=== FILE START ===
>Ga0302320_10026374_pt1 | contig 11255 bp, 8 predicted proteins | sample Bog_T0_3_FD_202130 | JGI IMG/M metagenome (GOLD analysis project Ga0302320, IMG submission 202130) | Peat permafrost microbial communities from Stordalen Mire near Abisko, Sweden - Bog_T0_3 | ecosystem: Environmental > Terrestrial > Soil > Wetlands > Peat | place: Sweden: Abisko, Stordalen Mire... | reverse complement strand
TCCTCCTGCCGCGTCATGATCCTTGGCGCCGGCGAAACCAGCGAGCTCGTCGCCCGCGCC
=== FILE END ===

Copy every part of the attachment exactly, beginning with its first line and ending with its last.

>Ga0302320_10026374_pt1 | contig 11255 bp, 8 predicted proteins | sample Bog_T0_3_FD_202130 | JGI IMG/M metagenome (GOLD analysis project Ga0302320, IMG submission 202130) | Peat permafrost microbial communities from Stordalen Mire near Abisko, Sweden - Bog_T0_3 | ecosystem: Environmental > Terrestrial > Soil > Wetlands > Peat | place: Sweden: Abisko, Stordalen Mire... | reverse complement strand
TCCTCCTGCCGCGTCATGATCCTTGGCGCCGGCGAAACCAGCGAGCTCGTCGCCCGCGCC